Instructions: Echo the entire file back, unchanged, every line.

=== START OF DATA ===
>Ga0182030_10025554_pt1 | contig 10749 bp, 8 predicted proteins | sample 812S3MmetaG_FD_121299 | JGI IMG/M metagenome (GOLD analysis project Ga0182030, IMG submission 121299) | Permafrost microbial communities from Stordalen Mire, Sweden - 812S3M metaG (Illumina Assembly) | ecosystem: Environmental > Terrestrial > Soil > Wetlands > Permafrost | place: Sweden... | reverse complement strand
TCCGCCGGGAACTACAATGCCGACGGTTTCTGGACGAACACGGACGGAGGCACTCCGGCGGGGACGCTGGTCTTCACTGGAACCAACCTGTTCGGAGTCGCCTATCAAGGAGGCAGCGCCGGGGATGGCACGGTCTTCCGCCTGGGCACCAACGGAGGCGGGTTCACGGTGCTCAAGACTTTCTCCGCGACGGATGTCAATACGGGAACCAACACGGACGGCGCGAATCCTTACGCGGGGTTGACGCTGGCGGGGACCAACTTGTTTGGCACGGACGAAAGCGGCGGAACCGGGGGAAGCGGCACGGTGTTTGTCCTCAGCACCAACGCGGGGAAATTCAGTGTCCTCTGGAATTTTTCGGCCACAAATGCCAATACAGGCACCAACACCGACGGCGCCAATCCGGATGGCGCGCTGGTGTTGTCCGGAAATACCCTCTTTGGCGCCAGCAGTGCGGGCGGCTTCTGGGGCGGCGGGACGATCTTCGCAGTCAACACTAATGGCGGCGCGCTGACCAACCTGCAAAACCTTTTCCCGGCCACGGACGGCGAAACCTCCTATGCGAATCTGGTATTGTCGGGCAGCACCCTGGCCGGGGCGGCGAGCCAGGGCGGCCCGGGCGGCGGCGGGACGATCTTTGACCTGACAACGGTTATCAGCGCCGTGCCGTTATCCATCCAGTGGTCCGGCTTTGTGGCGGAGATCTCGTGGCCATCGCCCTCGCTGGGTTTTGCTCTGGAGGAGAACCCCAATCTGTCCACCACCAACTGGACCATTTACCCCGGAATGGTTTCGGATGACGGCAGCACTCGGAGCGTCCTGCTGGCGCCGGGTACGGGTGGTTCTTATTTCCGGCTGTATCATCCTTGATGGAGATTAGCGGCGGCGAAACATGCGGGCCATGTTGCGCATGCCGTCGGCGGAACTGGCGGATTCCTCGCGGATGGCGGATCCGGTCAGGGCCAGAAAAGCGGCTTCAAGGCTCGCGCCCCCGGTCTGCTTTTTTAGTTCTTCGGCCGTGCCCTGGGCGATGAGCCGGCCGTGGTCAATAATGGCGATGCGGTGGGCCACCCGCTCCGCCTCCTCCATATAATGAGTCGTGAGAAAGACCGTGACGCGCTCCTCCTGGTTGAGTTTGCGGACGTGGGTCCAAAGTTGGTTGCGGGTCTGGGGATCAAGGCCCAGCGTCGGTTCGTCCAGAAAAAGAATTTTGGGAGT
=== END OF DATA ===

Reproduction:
>Ga0182030_10025554_pt1 | contig 10749 bp, 8 predicted proteins | sample 812S3MmetaG_FD_121299 | JGI IMG/M metagenome (GOLD analysis project Ga0182030, IMG submission 121299) | Permafrost microbial communities from Stordalen Mire, Sweden - 812S3M metaG (Illumina Assembly) | ecosystem: Environmental > Terrestrial > Soil > Wetlands > Permafrost | place: Sweden... | reverse complement strand
TCCGCCGGGAACTACAATGCCGACGGTTTCTGGACGAACACGGACGGAGGCACTCCGGCGGGGACGCTGGTCTTCACTGGAACCAACCTGTTCGGAGTCGCCTATCAAGGAGGCAGCGCCGGGGATGGCACGGTCTTCCGCCTGGGCACCAACGGAGGCGGGTTCACGGTGCTCAAGACTTTCTCCGCGACGGATGTCAATACGGGAACCAACACGGACGGCGCGAATCCTTACGCGGGGTTGACGCTGGCGGGGACCAACTTGTTTGGCACGGACGAAAGCGGCGGAACCGGGGGAAGCGGCACGGTGTTTGTCCTCAGCACCAACGCGGGGAAATTCAGTGTCCTCTGGAATTTTTCGGCCACAAATGCCAATACAGGCACCAACACCGACGGCGCCAATCCGGATGGCGCGCTGGTGTTGTCCGGAAATACCCTCTTTGGCGCCAGCAGTGCGGGCGGCTTCTGGGGCGGCGGGACGATCTTCGCAGTCAACACTAATGGCGGCGCGCTGACCAACCTGCAAAACCTTTTCCCGGCCACGGACGGCGAAACCTCCTATGCGAATCTGGTATTGTCGGGCAGCACCCTGGCCGGGGCGGCGAGCCAGGGCGGCCCGGGCGGCGGCGGGACGATCTTTGACCTGACAACGGTTATCAGCGCCGTGCCGTTATCCATCCAGTGGTCCGGCTTTGTGGCGGAGATCTCGTGGCCATCGCCCTCGCTGGGTTTTGCTCTGGAGGAGAACCCCAATCTGTCCACCACCAACTGGACCATTTACCCCGGAATGGTTTCGGATGACGGCAGCACTCGGAGCGTCCTGCTGGCGCCGGGTACGGGTGGTTCTTATTTCCGGCTGTATCATCCTTGATGGAGATTAGCGGCGGCGAAACATGCGGGCCATGTTGCGCATGCCGTCGGCGGAACTGGCGGATTCCTCGCGGATGGCGGATCCGGTCAGGGCCAGAAAAGCGGCTTCAAGGCTCGCGCCCCCGGTCTGCTTTTTTAGTTCTTCGGCCGTGCCCTGGGCGATGAGCCGGCCGTGGTCAATAATGGCGATGCGGTGGGCCACCCGCTCCGCCTCCTCCATATAATGAGTCGTGAGAAAGACCGTGACGCGCTCCTCCTGGTTGAGTTTGCGGACGTGGGTCCAAAGTTGGTTGCGGGTCTGGGGATCAAGGCCCAGCGTCGGTTCGTCCAGAAAAAGAATTTTGGGAGT